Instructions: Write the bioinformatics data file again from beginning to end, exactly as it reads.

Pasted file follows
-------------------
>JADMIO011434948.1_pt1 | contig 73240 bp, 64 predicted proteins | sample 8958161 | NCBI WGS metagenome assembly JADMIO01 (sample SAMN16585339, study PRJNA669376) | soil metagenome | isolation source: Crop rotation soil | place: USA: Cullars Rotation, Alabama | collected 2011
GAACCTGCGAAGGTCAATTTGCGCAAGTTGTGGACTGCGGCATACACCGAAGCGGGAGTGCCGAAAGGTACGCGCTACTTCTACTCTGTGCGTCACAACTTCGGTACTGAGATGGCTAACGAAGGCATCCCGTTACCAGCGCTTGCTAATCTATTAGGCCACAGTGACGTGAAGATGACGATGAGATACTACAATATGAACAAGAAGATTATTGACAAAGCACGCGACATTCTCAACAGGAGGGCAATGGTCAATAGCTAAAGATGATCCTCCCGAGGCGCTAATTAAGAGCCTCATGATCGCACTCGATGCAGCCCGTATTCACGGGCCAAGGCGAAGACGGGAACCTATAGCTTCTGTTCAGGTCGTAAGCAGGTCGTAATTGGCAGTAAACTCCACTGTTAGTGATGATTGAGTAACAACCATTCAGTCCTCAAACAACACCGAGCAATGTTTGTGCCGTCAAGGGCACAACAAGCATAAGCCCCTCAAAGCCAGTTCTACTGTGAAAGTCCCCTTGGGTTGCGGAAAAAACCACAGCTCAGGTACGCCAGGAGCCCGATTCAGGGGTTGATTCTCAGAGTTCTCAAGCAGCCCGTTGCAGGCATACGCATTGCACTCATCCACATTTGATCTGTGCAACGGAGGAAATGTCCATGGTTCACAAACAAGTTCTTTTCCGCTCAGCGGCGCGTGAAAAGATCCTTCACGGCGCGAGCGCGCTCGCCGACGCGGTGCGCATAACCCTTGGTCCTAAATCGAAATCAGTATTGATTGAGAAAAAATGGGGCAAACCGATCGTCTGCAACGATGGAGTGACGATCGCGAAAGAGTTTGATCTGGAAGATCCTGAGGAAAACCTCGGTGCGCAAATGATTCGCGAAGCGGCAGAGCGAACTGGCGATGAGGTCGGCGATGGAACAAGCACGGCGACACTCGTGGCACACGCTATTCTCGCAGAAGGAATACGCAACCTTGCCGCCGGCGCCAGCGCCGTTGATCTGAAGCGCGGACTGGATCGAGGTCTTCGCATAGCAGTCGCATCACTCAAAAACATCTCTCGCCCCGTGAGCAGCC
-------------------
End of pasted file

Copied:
>JADMIO011434948.1_pt1 | contig 73240 bp, 64 predicted proteins | sample 8958161 | NCBI WGS metagenome assembly JADMIO01 (sample SAMN16585339, study PRJNA669376) | soil metagenome | isolation source: Crop rotation soil | place: USA: Cullars Rotation, Alabama | collected 2011
GAACCTGCGAAGGTCAATTTGCGCAAGTTGTGGACTGCGGCATACACCGAAGCGGGAGTGCCGAAAGGTACGCGCTACTTCTACTCTGTGCGTCACAACTTCGGTACTGAGATGGCTAACGAAGGCATCCCGTTACCAGCGCTTGCTAATCTATTAGGCCACAGTGACGTGAAGATGACGATGAGATACTACAATATGAACAAGAAGATTATTGACAAAGCACGCGACATTCTCAACAGGAGGGCAATGGTCAATAGCTAAAGATGATCCTCCCGAGGCGCTAATTAAGAGCCTCATGATCGCACTCGATGCAGCCCGTATTCACGGGCCAAGGCGAAGACGGGAACCTATAGCTTCTGTTCAGGTCGTAAGCAGGTCGTAATTGGCAGTAAACTCCACTGTTAGTGATGATTGAGTAACAACCATTCAGTCCTCAAACAACACCGAGCAATGTTTGTGCCGTCAAGGGCACAACAAGCATAAGCCCCTCAAAGCCAGTTCTACTGTGAAAGTCCCCTTGGGTTGCGGAAAAAACCACAGCTCAGGTACGCCAGGAGCCCGATTCAGGGGTTGATTCTCAGAGTTCTCAAGCAGCCCGTTGCAGGCATACGCATTGCACTCATCCACATTTGATCTGTGCAACGGAGGAAATGTCCATGGTTCACAAACAAGTTCTTTTCCGCTCAGCGGCGCGTGAAAAGATCCTTCACGGCGCGAGCGCGCTCGCCGACGCGGTGCGCATAACCCTTGGTCCTAAATCGAAATCAGTATTGATTGAGAAAAAATGGGGCAAACCGATCGTCTGCAACGATGGAGTGACGATCGCGAAAGAGTTTGATCTGGAAGATCCTGAGGAAAACCTCGGTGCGCAAATGATTCGCGAAGCGGCAGAGCGAACTGGCGATGAGGTCGGCGATGGAACAAGCACGGCGACACTCGTGGCACACGCTATTCTCGCAGAAGGAATACGCAACCTTGCCGCCGGCGCCAGCGCCGTTGATCTGAAGCGCGGACTGGATCGAGGTCTTCGCATAGCAGTCGCATCACTCAAAAACATCTCTCGCCCCGTGAGCAGCC